INFO: Loading XML bean definitions from URL [bundleresource://10.fwk1993775065:1/META-INF/spring/fl_shared.xml]
Okt 27, 2014 8:45:29 AM prepareRefresh
INFO: Refreshing com.rhenus.fl.application.shared.Activator$1@b40d694: startup date [Mon Oct 27 08:45:29 CET 2014]; root of context hierarchy
Okt 27, 2014 8:45:29 AM org.springframework.beans.factory.annotation.AutowiredAnnotationBeanPostProcessor 
INFO: JSR-330 'javax.inject.Inject' annotation found and supported for autowiring
Okt 27, 2014 8:45:29 AM prepareRefresh
INFO: Refreshing com.rhenus.fl.application.client.Activator$1@292f062b: startup date [Mon Oct 27 08:45:29 CET 2014]; root of context hierarchy
Okt 27, 2014 8:45:29 AM org.springframework.beans.factory.annotation.AutowiredAnnotationBeanPostProcessor 
INFO: JSR-330 'javax.inject.Inject' annotation found and supported for autowiring

by kthoms at October 27, 2014 07:48 AM

Sirius Gallery: 20 cool and noteworthy examples

by Fred Madiot ( at October 24, 2014 02:11 PM

We have added a new Gallery page today on the Sirius web site:

This page presents 20 cool and noteworthy modelers already created with Sirius in various domains: Systems Engineering, Software Development, Business Configuration, etc.

Configuration of plastic products manufacturing

Capella Systems Engineering workbench

Modeling of Android mobile applications

Configuration of home automation systems

The list is not complete ... since we don't know or can't publish all what is done with Sirius, but it will be completed soon with several other examples we have in store.

So, if you also did something that could be published on this page, you can submit a short description and some nice screenshots here :

by Fred Madiot ( at October 24, 2014 02:11 PM

@Flight Conference 2014

by Chris Aniszczyk at October 24, 2014 12:08 PM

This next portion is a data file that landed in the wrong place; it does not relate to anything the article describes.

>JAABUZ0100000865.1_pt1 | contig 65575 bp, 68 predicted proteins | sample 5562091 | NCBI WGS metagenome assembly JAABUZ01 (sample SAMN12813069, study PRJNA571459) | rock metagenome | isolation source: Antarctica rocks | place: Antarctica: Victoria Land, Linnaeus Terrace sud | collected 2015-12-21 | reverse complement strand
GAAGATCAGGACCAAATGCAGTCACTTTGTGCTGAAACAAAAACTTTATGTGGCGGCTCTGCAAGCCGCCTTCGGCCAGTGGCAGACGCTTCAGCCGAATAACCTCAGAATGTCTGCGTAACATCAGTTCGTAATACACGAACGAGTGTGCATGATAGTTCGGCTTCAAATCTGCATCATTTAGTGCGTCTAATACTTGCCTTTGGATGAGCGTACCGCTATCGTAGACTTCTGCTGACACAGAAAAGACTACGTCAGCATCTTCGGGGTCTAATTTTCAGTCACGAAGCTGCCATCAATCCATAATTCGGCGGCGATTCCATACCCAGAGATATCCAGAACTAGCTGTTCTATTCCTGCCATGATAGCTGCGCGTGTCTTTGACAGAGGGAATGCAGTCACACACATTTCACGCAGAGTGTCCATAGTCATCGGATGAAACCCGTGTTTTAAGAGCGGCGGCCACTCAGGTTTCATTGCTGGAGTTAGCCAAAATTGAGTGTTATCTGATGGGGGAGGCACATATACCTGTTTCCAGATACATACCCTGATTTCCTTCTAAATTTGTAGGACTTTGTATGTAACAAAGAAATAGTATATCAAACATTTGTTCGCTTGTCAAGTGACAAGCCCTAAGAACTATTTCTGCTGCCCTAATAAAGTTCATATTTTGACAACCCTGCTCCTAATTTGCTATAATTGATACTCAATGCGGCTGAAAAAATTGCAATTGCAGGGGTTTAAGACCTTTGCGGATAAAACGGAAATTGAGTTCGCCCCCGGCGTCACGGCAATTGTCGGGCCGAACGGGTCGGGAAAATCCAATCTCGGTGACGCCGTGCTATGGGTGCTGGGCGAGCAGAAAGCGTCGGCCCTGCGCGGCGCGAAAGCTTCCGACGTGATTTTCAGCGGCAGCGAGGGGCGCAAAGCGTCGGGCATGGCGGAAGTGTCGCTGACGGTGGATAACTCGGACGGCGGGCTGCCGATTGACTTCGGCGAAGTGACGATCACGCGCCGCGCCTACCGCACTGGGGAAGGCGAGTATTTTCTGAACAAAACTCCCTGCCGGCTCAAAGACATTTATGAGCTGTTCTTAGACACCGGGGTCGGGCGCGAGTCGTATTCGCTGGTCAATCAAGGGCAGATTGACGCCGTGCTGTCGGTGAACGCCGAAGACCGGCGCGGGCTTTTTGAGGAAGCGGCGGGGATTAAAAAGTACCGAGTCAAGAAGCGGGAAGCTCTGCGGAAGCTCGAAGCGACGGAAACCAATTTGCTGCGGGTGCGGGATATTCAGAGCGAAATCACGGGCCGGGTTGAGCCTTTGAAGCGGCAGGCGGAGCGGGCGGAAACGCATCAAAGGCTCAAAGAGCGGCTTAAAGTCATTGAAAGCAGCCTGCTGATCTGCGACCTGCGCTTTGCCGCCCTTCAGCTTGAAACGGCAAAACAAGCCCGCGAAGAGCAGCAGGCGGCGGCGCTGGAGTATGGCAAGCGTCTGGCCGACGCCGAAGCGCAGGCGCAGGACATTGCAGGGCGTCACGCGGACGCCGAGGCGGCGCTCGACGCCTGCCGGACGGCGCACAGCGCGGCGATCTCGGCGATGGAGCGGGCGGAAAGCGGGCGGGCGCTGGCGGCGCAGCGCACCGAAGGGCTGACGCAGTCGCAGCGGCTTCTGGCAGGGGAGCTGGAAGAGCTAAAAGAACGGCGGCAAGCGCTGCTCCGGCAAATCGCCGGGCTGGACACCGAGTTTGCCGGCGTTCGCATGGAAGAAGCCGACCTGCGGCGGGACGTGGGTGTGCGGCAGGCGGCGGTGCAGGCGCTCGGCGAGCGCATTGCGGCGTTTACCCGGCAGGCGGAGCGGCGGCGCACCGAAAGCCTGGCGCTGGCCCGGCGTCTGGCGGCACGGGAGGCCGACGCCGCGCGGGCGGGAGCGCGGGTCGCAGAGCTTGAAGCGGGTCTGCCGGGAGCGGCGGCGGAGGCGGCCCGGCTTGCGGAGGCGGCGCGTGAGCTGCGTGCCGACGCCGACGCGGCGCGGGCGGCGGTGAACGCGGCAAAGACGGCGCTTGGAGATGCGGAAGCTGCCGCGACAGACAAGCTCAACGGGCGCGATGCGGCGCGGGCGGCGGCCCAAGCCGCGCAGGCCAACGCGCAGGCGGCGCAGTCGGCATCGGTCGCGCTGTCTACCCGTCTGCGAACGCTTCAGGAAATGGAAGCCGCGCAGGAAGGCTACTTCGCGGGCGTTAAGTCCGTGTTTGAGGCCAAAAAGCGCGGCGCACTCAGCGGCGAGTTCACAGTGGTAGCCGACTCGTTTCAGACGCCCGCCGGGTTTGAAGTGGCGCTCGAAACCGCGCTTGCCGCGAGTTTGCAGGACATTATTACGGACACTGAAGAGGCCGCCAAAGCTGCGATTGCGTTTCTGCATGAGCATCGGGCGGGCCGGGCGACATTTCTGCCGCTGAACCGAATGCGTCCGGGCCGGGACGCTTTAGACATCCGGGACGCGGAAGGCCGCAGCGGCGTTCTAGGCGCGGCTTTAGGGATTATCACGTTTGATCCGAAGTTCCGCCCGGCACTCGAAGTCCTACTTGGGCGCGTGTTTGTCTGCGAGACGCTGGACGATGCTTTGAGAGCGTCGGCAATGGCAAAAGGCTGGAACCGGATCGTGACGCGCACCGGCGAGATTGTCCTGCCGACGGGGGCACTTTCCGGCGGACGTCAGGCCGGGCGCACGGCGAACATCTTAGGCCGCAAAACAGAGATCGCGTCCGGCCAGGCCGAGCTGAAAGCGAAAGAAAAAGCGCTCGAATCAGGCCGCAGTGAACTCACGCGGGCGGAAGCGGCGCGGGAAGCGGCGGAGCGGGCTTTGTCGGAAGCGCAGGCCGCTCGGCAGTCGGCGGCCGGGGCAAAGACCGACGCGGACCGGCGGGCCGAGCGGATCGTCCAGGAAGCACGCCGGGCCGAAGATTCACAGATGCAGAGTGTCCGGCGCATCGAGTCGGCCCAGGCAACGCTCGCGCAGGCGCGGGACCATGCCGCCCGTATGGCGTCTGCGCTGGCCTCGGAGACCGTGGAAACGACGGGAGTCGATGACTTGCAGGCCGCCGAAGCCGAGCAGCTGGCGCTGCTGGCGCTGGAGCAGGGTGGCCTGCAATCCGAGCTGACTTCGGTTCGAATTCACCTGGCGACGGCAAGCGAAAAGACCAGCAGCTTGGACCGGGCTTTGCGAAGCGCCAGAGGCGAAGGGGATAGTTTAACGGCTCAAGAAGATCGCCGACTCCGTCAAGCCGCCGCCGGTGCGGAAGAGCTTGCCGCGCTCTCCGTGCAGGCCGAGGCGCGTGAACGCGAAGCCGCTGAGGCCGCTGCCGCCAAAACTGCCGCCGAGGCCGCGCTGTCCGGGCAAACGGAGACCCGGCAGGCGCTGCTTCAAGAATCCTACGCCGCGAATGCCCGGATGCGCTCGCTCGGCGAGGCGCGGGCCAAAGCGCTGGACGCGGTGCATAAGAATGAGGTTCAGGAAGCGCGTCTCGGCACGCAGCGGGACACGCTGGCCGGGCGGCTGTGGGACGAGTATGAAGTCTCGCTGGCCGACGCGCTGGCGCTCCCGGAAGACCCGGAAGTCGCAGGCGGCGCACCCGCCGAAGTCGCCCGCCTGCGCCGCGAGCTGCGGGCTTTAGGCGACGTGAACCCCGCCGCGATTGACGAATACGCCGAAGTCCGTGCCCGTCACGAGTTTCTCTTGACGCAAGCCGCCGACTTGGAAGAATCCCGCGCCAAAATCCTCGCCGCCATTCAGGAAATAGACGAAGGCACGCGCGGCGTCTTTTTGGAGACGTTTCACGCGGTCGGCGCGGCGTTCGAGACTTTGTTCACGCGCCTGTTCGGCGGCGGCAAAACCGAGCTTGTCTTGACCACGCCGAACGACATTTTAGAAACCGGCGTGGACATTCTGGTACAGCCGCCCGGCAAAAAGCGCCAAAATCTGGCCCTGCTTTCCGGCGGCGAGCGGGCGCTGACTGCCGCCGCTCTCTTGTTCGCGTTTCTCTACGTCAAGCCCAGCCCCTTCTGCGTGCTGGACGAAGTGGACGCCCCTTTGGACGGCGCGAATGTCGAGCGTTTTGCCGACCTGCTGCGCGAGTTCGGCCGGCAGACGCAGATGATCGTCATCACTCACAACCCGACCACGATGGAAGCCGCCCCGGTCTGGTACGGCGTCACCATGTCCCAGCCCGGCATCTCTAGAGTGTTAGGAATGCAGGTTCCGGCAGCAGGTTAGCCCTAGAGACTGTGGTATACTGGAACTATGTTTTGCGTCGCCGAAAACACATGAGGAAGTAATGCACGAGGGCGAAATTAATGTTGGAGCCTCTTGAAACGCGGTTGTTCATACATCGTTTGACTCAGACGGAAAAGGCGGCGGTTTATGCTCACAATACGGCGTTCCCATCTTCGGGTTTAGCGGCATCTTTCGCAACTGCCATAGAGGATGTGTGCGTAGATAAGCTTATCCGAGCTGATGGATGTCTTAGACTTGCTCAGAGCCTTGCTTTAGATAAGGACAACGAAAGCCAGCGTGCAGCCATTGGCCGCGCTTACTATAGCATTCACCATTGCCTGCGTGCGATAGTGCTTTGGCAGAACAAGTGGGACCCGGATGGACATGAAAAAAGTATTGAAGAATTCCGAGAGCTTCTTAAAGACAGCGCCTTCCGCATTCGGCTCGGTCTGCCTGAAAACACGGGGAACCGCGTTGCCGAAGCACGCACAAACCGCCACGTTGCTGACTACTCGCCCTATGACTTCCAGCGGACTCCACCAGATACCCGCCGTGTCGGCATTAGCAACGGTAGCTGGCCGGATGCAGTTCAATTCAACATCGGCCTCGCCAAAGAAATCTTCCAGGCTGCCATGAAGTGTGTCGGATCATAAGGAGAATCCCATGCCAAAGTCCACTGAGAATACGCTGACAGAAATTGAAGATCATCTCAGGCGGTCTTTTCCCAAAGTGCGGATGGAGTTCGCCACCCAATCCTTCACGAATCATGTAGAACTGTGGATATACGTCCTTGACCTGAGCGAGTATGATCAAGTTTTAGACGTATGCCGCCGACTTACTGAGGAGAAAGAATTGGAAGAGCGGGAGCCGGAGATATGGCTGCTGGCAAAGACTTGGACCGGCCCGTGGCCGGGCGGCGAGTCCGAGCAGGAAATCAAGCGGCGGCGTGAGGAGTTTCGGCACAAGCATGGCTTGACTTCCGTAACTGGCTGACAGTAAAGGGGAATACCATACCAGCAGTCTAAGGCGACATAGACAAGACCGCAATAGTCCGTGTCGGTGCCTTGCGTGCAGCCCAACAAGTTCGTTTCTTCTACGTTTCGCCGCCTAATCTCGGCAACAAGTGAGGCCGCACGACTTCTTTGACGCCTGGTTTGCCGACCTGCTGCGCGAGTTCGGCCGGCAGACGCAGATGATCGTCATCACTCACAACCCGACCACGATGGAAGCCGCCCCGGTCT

I had a great time at @Flight, our first mobile developer conference at Twitter where we announced Fabric. As part of the conference, I helped organized a small run in the morning to start things off, it was nice to see about 20 people show up to run a 5K (ok, it was really more like an 8K with hills).

At the conference, I had the opportunity to talk briefly in the Lightning Theater about some of the open source technology behind tweets, in the context of what happens behind the scenes of a typical API call.

I hope the audience left with some new knowledge and appreciation of what helps power those tweets they see everyday. I posted the slides on Slideshare if anyone is interested. I look forward to us doing this next year, it’s about time that we do more developer focused events at Twitter.

by Chris Aniszczyk at October 24, 2014 12:08 PM

Opportunity to Learn About OSGi in Romania - Nov 21

by Mike Francis ( at October 24, 2014 09:57 AM

The Bucharest JUG with Luminis Technologies and Thales Romania are hosting a free one day event in Bucharest on November 21 (Registration is mandatory, see below). The event is titled "OSGi in One Day" and it will introduce you to OSGi technology and some of the tooling available for developing with OSGi. The expected audience is likely to include a broad range of OSGi experience, from